This chapter examines how expertise operates inside of a hospital emergency department. The argument is made that physicians’ expertise is a product of both an already recognized and institutionalized attribution that doctors act as experts and active communication present in work interactions. Findings are presented from a study involving field work in an emergency department doctor’s room, which captured the actions and interactions among physicians and other workers consulting each other on patient care issues. A semantic analysis of the talk of doctors during work, along with an examination of how doctors viewed their own work, revealed both the topics and types of expertise expressed by physicians. The findings demonstrate that physicians’ expertise exists both cognitively in the sense they know things unique to being a doctor, and communicatively in that they interact with others to apply knowledge and solve emergent problems.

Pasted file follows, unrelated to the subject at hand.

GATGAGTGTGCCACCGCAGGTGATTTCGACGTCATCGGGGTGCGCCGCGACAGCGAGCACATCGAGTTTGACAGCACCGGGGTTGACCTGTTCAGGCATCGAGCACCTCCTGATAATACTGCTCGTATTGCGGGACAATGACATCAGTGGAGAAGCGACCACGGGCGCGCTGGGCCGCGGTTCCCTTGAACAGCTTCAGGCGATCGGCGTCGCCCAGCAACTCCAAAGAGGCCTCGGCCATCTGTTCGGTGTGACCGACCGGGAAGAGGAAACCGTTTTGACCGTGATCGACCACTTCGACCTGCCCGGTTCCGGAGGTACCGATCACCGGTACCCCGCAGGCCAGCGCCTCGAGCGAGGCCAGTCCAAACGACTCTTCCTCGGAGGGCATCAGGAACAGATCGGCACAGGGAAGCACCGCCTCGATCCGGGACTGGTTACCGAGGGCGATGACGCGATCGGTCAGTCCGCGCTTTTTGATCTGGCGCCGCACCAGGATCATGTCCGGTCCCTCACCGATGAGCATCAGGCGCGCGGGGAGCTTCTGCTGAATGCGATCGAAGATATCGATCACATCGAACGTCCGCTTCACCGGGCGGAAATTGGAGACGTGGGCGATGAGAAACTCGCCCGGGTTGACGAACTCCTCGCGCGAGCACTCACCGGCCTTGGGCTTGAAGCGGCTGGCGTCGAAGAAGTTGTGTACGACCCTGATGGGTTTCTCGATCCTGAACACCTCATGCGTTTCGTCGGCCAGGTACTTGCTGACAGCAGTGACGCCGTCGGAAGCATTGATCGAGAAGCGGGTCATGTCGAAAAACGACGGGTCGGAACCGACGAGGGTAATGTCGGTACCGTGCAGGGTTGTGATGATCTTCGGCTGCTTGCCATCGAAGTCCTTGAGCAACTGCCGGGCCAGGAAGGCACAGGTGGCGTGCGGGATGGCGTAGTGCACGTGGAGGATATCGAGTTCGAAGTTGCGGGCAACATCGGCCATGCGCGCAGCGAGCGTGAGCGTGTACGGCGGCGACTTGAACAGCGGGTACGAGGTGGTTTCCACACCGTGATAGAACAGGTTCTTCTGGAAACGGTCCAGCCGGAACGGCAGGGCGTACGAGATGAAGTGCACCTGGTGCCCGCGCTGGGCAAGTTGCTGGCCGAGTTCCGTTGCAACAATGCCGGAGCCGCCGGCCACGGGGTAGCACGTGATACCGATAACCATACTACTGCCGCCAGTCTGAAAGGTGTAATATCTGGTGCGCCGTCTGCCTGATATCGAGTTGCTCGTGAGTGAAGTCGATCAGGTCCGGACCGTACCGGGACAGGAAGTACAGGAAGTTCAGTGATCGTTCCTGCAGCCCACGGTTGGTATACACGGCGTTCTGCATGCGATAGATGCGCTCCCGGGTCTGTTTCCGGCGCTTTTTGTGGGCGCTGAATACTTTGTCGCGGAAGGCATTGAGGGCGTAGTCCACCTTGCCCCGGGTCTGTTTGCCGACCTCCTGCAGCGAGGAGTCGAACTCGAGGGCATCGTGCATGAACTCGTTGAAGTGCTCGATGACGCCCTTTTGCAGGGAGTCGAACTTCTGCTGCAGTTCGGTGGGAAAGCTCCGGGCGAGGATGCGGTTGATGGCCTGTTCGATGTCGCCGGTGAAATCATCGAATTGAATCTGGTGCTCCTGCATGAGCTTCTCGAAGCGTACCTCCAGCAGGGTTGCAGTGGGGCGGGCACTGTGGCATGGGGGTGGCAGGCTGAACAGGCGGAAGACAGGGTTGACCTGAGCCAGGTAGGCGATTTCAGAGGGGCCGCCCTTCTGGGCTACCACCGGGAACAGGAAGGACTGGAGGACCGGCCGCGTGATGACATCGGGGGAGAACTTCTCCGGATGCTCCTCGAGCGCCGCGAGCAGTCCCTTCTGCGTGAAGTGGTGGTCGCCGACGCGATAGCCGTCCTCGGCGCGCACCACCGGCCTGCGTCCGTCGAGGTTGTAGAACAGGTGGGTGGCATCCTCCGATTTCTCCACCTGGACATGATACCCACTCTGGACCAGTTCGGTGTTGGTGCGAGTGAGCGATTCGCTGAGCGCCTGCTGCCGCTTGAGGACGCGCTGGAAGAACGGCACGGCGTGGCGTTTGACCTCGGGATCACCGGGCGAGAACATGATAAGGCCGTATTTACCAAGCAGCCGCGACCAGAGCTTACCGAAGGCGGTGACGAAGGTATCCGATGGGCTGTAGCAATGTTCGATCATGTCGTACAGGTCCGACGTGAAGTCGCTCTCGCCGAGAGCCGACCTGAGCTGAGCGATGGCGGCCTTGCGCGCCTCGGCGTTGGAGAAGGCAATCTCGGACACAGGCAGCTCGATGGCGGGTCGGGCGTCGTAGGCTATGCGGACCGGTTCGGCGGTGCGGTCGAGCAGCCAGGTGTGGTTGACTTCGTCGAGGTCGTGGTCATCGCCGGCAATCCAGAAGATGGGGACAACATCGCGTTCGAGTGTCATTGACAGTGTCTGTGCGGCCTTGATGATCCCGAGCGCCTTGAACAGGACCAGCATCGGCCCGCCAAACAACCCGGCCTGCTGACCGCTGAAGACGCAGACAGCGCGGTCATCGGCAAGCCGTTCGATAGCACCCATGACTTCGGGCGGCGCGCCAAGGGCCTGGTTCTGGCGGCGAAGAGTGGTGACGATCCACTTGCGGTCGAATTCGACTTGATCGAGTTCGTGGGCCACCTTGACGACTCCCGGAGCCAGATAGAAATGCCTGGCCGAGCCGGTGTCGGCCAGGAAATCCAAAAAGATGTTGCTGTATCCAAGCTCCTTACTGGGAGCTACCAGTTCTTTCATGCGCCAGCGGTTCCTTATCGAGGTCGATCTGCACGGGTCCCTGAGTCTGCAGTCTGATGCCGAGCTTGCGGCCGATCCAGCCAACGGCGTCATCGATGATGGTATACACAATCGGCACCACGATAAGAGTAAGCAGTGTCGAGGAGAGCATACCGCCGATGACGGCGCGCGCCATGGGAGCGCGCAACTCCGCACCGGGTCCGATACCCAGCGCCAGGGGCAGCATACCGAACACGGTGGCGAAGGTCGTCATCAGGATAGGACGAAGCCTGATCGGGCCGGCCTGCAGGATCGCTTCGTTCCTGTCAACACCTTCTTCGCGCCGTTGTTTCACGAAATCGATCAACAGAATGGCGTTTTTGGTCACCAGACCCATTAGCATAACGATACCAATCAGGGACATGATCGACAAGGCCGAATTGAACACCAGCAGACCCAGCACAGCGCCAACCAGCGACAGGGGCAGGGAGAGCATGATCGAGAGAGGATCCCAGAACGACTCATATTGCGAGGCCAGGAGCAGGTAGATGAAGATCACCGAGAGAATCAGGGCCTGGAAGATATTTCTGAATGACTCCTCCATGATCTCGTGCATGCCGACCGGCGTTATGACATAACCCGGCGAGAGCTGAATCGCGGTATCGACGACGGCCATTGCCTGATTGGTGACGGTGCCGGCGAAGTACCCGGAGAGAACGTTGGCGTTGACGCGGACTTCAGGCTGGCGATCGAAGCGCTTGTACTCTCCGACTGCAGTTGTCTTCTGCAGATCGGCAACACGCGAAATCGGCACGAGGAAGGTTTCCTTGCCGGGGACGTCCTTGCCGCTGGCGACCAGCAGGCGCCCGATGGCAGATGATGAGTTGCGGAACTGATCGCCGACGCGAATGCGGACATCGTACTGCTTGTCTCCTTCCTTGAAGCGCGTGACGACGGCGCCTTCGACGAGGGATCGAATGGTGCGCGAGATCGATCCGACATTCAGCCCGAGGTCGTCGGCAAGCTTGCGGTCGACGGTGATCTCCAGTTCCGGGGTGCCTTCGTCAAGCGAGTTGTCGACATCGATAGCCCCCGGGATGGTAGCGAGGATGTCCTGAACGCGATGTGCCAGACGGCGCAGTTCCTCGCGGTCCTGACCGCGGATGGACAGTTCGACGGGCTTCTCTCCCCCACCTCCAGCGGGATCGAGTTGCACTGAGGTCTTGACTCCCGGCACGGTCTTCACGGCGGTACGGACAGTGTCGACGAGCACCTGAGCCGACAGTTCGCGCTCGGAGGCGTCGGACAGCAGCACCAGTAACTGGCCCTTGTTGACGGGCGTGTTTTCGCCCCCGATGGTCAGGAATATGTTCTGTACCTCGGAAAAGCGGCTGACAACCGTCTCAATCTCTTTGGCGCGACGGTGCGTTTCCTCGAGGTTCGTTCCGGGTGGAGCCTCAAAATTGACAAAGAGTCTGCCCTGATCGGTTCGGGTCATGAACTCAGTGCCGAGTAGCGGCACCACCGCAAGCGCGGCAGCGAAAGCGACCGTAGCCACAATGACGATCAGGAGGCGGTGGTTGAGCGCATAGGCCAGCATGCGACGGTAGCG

|Original language||English (US)|
|Title of host publication||Expertise, Communication, and Organizing|
|Editors||Jeffrey W. Treem, Paul M. Leonardi|
|Publisher||Oxford University Press|
|State||Published - Jun 1 2016|
- semantic network analysis
Lammers, J. C., Lambert, N. J., Abendschein, B., Reynolds-tylus, T., & Varava, K. A. (2016). Expertise in Context. In J. W. Treem, & P. M. Leonardi (Eds.), Expertise, Communication, and Organizing (pp. 145-167). Oxford University Press. https://doi.org/10.1093/acprof:oso/9780198739227.003.0008